3) Identifying foreign banks that do business with prohibited parties and prohibiting U.S. financial institutions from engaging in financial transactions with those foreign banks. The CISADA requires the U.S. Treasury to publish regulations within 90 days of July 1, 2010 that will prohibit or impose strict conditions on the opening of a correspondent account, or a payable-through account by foreign financial institutions that “facilitate” the IRGC in acquiring or developing weapons of mass destruction or supporting terrorist organizations. The law’s definition of a “financial institution” is quite broad, including not only banks, but also securities firms, insurance companies and companies providing similar financial services.”12  The regulations will also prohibit foreign-based financial institutions that “facilitate a significant transaction” or provide “significant financial services” for the IRGC or its agents, the Iranian central bank, or those persons subject to U.N. or U.S. sanctions13 from opening or maintaining such accounts. The U.S. Treasury is also required to publish regulations prescribing the activities U.S. financial institutions maintaining accounts for foreign financial institutions must undertake in connection with such accounts.14

4) Prohibiting foreign subsidiaries of U.S. banks from doing business with the IRCG or its agents. The CISADA requires the U.S. Treasury to publish regulations that would prohibit “persons owned or controlled by a domestic financial institution from knowingly engaging in a transaction or transactions with or benefitting [the IRGC] or any of its agents or affiliates whose property or interests in property are blocked by the US.”15 This provision will expand the current prohibitions on transactions between U.S. persons and the IRGC to cover foreign subsidiaries of U.S. banks in addition to their foreign branches.

Additional Provisions.

The CISADA also includes provisions:

  • restricting U.S. government contracts with persons engaged in sanctionable conduct, including exporting to Iran technology that could restrict or disrupt the free flow of information or freedom of speech,
  • permitting states and localities to divest their investment portfolios from shares of foreign companies involved in Iran’s energy sector,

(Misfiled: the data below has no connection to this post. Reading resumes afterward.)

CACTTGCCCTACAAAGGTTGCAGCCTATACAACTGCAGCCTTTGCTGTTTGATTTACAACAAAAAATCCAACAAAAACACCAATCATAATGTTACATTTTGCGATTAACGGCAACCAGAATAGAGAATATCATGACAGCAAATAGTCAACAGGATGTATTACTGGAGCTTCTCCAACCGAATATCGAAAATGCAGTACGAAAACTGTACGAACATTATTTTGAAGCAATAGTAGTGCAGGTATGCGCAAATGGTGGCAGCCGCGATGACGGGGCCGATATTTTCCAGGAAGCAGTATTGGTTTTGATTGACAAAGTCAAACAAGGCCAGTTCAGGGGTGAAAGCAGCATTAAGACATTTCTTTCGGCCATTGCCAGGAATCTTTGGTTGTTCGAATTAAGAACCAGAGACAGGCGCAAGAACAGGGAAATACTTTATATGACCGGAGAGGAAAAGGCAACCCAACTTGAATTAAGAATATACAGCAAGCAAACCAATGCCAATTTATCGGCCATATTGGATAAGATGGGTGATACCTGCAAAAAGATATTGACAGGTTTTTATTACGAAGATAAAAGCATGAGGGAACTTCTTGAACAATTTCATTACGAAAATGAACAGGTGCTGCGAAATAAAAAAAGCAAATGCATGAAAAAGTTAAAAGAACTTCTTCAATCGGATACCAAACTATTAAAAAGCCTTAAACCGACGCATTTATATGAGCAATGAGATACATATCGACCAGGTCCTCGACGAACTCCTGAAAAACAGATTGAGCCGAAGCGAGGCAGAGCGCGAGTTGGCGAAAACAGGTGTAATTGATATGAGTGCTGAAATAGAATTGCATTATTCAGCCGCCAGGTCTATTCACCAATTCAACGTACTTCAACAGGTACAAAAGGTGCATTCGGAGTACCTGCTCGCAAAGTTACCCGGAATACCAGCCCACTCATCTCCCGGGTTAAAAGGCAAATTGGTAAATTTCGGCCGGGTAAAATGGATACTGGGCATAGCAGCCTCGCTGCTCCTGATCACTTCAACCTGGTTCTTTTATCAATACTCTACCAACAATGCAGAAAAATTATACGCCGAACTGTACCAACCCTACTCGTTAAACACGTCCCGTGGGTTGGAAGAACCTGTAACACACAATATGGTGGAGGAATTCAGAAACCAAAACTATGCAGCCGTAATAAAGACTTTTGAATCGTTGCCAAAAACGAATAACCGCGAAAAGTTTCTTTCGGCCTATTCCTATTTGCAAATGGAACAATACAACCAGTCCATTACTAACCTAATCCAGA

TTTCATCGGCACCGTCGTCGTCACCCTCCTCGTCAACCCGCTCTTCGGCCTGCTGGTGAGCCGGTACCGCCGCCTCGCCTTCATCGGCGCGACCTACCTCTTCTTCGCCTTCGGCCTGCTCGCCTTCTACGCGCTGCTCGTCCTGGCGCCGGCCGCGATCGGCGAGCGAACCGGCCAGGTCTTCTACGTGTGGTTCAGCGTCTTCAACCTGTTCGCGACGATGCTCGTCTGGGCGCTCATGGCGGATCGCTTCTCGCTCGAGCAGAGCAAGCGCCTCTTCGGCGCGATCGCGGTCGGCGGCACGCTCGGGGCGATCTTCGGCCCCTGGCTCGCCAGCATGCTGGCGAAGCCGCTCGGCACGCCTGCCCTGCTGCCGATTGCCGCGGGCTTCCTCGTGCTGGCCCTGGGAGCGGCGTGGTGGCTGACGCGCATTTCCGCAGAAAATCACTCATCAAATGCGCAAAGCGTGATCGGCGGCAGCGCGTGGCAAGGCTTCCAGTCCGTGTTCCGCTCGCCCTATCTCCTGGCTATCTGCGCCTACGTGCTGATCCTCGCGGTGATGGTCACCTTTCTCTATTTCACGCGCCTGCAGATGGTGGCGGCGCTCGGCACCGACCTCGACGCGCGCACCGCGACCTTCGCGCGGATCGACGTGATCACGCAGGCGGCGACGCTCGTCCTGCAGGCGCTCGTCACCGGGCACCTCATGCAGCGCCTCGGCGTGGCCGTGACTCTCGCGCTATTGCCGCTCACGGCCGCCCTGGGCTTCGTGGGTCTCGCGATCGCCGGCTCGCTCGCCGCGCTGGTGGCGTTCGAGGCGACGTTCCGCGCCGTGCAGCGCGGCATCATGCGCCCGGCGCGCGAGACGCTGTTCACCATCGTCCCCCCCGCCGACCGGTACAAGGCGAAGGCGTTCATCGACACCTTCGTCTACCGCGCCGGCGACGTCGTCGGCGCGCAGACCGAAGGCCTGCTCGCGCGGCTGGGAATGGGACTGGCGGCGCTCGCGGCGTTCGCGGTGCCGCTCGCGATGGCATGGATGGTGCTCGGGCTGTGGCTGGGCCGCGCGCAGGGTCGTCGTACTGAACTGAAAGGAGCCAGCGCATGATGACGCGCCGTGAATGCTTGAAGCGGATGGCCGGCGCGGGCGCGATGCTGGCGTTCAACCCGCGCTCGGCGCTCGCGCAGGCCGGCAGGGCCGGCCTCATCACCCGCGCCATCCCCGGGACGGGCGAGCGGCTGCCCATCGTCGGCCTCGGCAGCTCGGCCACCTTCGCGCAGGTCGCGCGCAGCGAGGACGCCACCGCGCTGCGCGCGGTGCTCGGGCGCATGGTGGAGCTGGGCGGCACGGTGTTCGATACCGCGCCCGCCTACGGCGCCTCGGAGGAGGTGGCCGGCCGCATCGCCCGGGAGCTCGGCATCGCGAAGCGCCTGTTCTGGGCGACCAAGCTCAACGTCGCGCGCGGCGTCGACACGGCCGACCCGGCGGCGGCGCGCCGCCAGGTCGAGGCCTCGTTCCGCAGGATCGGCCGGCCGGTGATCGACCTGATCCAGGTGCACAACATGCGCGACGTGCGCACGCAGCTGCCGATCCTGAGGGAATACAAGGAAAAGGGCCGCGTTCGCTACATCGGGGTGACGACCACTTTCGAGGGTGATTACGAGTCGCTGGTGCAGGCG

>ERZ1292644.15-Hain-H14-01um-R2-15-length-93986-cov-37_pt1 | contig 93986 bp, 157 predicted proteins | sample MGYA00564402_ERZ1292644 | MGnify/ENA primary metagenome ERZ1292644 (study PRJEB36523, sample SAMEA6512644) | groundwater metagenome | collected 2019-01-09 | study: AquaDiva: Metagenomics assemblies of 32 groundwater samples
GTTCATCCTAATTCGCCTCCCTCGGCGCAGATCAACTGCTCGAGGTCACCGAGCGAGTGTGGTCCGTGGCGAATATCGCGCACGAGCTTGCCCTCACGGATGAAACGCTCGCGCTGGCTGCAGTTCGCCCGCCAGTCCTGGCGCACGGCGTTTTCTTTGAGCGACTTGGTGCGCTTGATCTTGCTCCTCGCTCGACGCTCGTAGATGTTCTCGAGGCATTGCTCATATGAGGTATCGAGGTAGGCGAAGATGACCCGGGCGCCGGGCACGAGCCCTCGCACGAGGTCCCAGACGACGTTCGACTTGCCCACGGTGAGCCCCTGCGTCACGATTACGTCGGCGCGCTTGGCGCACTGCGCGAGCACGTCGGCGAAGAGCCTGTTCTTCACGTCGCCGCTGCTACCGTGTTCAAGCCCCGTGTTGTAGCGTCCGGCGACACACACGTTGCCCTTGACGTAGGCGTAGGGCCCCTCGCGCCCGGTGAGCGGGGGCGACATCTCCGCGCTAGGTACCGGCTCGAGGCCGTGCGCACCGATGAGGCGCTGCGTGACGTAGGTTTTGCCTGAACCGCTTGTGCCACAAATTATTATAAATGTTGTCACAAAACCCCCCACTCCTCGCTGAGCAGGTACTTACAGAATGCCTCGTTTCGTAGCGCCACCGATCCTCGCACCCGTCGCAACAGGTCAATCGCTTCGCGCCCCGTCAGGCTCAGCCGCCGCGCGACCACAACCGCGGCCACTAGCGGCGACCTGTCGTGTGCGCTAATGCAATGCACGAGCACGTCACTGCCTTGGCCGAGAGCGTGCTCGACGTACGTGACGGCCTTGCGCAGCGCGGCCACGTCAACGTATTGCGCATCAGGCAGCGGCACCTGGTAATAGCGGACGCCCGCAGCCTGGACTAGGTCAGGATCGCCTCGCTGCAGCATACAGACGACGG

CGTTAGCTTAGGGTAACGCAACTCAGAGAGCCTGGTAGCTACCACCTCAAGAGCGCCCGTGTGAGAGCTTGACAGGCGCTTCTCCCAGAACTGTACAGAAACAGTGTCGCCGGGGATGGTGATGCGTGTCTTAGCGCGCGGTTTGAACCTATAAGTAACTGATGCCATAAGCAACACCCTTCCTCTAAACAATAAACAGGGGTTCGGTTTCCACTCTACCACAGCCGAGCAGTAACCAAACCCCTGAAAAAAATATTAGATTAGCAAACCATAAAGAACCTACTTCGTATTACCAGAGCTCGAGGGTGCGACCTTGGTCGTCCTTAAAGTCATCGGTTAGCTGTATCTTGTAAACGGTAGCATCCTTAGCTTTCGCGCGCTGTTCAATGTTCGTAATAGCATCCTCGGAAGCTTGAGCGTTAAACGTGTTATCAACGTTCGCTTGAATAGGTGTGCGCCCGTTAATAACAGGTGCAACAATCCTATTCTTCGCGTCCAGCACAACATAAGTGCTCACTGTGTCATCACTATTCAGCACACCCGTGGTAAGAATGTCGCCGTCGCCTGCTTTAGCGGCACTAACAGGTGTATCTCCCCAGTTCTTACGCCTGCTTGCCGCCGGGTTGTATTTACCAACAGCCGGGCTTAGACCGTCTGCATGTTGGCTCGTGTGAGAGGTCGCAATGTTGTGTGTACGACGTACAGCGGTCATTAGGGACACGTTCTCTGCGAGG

• identifying countries of diversion concern,
  • imposing sanctions on persons who are complicit in certain human rights abuses in connection with the June 2009 elections in Iran,
  • codifying earlier executive orders and decreasing the exemptions on goods not subject to the U.S. export and import embargo on Iran,
  • restricting travel by, and imposing financial penalties on, persons identified as having committed human rights abuses in Iran, and
  • increasing substantially the penalties for sanctions violations by U.S. persons and entities.

The law also requires the Administration to submit to Congress an annual report on the dollar value amount of trade, including in the energy sector, between Iran and each country maintaining membership in the Group of 20 Finance Ministers and Central Bank Governors.

We note that the CISADA is only one instance of recent U.S. government actions that have significantly broadened the scope of U.S. sanctions on Iran since the United Nations Sanctions were approved in June. The U.S. has also placed a number of new persons and entities involved in Iran’s nuclear and missile programs on the U.S. Treasury Department’s list of “Specially Designated Nationals.” Remarks by U.S. Treasury Secretary Timothy Geithner regarding those U.S. sanctions indicated that these are only the “first steps” that the U.S. will be taking to build on the latest U.N. Security Council sanctions on Iran.

For more information, please contact the following attorneys:

Carl A. Valenstein, Partner, 202.373.6273

Jerome P. Akman, Partner, 202.373.6827

Yoshihide Ito, Partner, 202.373.6177

Rebecca S. Hartley, Of Counsel, 202.373.6689

1 Iran Sanctions Act, Public Law 104-172; 50 U.S.C. 1701 note, as amended. (Hereafter, the ISA.)

2 Statement by the President on H.R. 2194. July 1, 2010. Available at:

3 ISA, Section 14(9).

4 ISA, Section 14(14).

5 CISADA, Section 102(f)(6), available at

6 Investments/sales of $20,000,000 or more (or investments/sales of $5,000,000 or more aggregating over a 12 month period to $20,000,000 or more).

7 CISADA, Section 102(f)(2).

8 CISADA, Section 102(a)(2)(B).

9 CISADA, Section 102(a)(3)(A)-(B).

10 Each of the new sanctions is applicable to the extent the transaction penalties in question can be imposed through exercise of US jurisdiction.

11 ISA, as amended by CISADA, Section 4(c)(1)(A).

12 CISADA Section 104(i)(C).

13 CISADA, Section 104(c).

14 CISADA, Section 104(e).

15 CISADA, Section 104(d).

This article was originally published by Bingham McCutchen LLP.